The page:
In 2016, Eva PenzeyMoog joined the tech industry as a UX designer and began to notice how people use technology as a tool for domestic violence and other forms of interpersonal harm. Her heightened focus led her to seek out support groups or think tanks working on how designers can address the issue, but she ultimately found that this type of advocacy was relatively unexplored and wanted to do more.
Eva continued highlighting the issue in her work, which included presenting a session called “Designing Against Domestic Violence” at the Information Architecture Conference in 2020. But during the pandemic, she had a chance to reflect on her strategy. If she wanted to scale this knowledge, she realized she needed to get out of talks and into writing. Her new book, Design for Safety, is a way to guide conversations and work in this emerging space.
First of all, love your book! If I were to hand someone resources on being effective in design today, it would be your book and Kat Holmes’ Mismatch. Both really uncover how design has missed the mark on inclusion and understanding dark patterns. Often, talking about dark patterns means talking about the psychological nature of humans we don’t want to face. On that note: Is lack of safety the “darkest pattern” in design today?
Perhaps so because it’s what no one wants to talk about. If it’s in the dark, it must be a dark pattern. I worked in domestic violence education and support for years before moving to tech, and it’s surprising how people may only think about these issues and the reality of abuse when pushed to do so. Statistics suggest we all know someone affected by domestic violence. Even though it can be upsetting to face this work head-on, it’s important to face it so we can keep people safe in digital spaces. We need to be thinking about this because our users are people, and if people hurt each other, then they can use our products to hurt each other. That should be something every product works to fix.
In design reviews and brainstorms, I’ve never heard someone ask: Could this product be used to harm someone else? It feels like a miss. What else are we forgetting to ask?
I think we just need to be aware of what we’re focusing on. As designers, we need to look at how we spend our brain power and prioritize new questions related to safety and inclusion. Name changes are a small but important example of how designers can begin thinking about what’s safe and inclusive for users. If someone goes through an important transition in their life and changes their name, how can designers make that process easy and secure while also ensuring the user has power over their own data? So I’m interested in designers asking about how someone could use a product to harm another person, but also how the product itself might harm a user just by the way it’s designed.
Totally get it. Equitable design means building products around how real people will actually use them. We may be harming our own creativity by not affording personhood to people or groups of people during the design process. If we’re more direct and ask if and how our work itself can cause harm, or if someone can leverage our work to harm another, that feels more like respecting personhood.
Yes. And through this work, I’ve done some safety audits for product teams. What I’ve found is that almost any product can be used for harm, even if in a minor way, and we’re missing a huge question when we continue design work without asking about the potential for harm. For example, I participated in a bootcamp, and no one talked about this stuff as part of the design process. Many places where design happens aren’t talking about this. I think conversations about safety and inclusion are often traded for comfort and convenience. That’s ingrained in us, and we bring that with us when we design.
I get it. It’s hard to be the person who says, “hey, isn’t this algorithm reinforcing racism?” or brings up how a product might be used in the context of domestic violence. In the book, I talk about how you can find a friend to practice having these awkward conversations and back you up in meetings. I feel like people do have these thoughts but often don’t voice them because it can be uncomfortable, especially if they’re in a situation where everyone is excited about the cool new features.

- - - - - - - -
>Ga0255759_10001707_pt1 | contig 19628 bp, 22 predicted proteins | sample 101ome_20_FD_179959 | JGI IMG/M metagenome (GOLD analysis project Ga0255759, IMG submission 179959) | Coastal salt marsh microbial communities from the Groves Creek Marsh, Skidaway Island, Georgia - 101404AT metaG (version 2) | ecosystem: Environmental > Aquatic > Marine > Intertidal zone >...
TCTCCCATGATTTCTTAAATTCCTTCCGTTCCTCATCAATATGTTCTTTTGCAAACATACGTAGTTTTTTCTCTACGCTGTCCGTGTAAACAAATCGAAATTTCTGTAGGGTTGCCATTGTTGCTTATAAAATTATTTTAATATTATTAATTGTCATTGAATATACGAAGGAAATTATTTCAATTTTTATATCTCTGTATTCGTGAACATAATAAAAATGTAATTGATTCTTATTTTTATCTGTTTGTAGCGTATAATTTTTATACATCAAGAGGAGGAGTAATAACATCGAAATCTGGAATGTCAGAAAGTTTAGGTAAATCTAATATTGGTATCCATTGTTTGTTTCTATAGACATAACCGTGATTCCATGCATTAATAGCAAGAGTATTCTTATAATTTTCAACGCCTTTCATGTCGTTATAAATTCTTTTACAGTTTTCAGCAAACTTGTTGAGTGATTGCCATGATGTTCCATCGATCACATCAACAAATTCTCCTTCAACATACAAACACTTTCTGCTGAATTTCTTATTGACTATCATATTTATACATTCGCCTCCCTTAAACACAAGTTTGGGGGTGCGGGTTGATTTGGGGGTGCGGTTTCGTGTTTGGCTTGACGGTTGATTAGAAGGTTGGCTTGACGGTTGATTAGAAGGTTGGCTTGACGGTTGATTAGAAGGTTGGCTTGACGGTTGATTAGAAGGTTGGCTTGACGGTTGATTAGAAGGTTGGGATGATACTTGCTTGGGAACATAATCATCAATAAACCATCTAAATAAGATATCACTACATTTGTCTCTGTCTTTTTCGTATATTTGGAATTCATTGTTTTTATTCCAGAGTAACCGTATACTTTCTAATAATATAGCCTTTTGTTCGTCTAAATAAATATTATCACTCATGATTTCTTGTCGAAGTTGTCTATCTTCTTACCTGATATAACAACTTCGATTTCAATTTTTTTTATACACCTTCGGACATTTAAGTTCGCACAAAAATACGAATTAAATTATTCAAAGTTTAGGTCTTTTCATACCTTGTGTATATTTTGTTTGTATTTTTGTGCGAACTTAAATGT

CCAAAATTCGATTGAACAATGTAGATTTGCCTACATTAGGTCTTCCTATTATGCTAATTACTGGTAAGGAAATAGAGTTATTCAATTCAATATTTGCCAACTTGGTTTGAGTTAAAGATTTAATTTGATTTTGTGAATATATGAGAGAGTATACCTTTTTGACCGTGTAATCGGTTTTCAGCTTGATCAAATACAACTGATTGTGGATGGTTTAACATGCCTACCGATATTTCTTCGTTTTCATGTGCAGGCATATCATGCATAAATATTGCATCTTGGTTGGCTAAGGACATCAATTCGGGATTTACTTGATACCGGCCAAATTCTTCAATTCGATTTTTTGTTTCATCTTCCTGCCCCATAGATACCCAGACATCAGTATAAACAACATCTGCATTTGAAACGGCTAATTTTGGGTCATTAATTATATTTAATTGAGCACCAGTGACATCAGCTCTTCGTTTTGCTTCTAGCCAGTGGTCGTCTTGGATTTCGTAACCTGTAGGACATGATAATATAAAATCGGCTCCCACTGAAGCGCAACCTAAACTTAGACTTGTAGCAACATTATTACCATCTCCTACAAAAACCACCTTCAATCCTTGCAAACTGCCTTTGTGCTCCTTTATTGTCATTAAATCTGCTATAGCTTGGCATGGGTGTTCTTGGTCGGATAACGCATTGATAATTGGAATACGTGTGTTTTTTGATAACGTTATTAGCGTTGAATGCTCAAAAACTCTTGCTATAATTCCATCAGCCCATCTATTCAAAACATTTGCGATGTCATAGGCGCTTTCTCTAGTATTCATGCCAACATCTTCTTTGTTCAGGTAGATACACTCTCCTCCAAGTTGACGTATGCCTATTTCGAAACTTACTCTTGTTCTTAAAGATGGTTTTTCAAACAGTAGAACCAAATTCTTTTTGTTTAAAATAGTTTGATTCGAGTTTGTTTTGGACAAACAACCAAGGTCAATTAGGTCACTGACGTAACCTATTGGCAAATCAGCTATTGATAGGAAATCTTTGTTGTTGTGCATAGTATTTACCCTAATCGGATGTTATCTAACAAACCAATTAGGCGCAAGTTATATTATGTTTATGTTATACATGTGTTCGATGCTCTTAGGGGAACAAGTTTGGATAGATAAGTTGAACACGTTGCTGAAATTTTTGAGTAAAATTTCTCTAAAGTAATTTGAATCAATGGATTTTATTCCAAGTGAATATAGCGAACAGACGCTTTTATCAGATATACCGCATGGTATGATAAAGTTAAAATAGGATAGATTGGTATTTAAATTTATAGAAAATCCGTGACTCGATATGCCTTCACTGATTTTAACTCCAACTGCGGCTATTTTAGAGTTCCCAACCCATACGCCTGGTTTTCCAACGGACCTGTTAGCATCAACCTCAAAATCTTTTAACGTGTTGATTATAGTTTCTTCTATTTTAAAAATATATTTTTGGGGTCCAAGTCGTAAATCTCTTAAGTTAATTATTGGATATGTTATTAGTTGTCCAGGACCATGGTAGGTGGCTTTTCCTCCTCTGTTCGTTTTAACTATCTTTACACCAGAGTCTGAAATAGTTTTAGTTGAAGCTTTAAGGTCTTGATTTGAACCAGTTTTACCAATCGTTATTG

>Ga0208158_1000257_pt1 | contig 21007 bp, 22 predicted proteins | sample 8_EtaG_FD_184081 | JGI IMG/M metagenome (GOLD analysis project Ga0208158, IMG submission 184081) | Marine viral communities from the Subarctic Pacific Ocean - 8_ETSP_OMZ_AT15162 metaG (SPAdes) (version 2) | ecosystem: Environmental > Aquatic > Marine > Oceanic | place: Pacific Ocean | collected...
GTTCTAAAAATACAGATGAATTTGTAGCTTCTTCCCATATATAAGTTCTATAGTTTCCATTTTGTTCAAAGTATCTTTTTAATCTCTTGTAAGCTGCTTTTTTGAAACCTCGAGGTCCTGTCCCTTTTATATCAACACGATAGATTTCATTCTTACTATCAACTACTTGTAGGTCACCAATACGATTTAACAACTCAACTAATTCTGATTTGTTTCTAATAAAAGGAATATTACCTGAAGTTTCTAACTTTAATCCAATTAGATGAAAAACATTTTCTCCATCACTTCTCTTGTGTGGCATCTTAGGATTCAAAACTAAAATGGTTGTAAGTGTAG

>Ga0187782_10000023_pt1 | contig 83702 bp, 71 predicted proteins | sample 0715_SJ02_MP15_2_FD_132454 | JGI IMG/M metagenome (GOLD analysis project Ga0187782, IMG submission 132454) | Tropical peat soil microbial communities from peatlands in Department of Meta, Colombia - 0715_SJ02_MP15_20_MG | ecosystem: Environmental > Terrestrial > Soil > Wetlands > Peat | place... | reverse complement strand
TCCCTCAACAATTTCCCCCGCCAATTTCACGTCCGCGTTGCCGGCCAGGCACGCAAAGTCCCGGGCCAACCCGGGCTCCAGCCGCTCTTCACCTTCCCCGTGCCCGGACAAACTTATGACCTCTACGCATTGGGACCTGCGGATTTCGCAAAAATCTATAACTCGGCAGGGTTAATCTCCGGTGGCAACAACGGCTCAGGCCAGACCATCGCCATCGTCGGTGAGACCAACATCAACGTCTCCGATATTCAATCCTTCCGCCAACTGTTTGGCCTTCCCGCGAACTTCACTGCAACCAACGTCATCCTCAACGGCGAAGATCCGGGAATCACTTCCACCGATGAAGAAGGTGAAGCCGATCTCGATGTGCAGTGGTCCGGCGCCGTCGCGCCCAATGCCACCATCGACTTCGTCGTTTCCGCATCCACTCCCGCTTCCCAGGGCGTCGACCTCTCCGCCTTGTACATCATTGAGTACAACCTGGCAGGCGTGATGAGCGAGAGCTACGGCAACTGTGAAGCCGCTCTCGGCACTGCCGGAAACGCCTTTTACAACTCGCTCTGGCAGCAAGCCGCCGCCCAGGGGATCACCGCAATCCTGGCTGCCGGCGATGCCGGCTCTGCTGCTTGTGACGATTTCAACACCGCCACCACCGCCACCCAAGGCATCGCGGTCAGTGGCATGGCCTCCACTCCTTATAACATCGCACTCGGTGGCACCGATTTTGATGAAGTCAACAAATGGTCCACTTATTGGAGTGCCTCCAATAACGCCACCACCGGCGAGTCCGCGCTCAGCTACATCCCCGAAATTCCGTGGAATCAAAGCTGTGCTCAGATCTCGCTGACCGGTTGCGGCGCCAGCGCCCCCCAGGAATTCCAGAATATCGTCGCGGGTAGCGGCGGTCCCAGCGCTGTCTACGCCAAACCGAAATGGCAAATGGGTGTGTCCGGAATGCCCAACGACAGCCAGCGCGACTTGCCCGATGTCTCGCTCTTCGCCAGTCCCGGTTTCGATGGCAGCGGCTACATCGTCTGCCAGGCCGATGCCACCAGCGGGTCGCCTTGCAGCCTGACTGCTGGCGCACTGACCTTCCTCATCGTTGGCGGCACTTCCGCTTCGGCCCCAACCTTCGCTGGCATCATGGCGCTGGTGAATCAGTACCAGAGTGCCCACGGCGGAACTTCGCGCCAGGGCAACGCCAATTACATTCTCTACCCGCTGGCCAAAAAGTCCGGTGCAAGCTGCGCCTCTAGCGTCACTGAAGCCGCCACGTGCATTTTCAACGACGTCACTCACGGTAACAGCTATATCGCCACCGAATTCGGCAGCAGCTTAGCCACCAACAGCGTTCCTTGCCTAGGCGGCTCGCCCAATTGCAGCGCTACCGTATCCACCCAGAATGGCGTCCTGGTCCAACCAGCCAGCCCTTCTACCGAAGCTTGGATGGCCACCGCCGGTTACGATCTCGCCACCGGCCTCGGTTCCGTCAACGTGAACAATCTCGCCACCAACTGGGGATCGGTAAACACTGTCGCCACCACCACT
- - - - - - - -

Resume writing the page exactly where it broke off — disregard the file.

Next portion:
Building on that, in the book you say that “we as designers can often assume that life is a level playing field.” Is this optimism or flawed design thinking?
In my view, this thinking is built on cultural norms, like the US view of bootstrapping and lifting yourself up by hard work. That thinking is flawed, and plays into this false “level playing field” mentality. But it’s important to not hold shame or guilt about this type of thinking. I want to shout from the rooftops: It’s not your fault! You were never taught to think differently about these topics.
Right, and it’s also crucial that we don’t put the burden on historically excluded people to educate the majority. The majority has a responsibility to do that work.
Absolutely. That’s something I talk about in the book. You can’t expect a survivor of domestic violence to raise their hand and share their experience with their team at work. Maybe they will; lots of people are brave in that way. But we can’t expect those people to provide solutions. So we need to ask better questions, about all people and situations, to design better. The onus can’t be on the people with lived experience. Consult with them, design with them, but don’t put the burden on them.
One of the suggestions I love from your book is to have a buddy to back you up. It’s easier to advocate for something if two of you are doing it in unison. What other tips should people employ to advocate for safety in design?
To be brave. Maybe you can’t find that buddy in the beginning. But keep speaking up and keep being visible. If you keep going, you’re going to find your people, and it’s always a good thing to live your values.
Part of that is keeping these issues at the forefront of your mind. I would encourage designers to find books and get the whole team involved in reading them together. Start discussions about these ideas collectively instead of being the one person who’s fired up about safety and inclusion. Educating other people can be tough in the beginning, but it’s tougher to feel like you’re the only one who cares and that your team doesn’t understand why these questions are important.
So many topics out there are important. For example, at 8th Light, the software consultancy where I work, everyone is reading Living in Data by Jer Thorp. It’s about data and algorithms, and people are learning about it together and motivated together to do something — as opposed to just one person trying to get everyone else to care.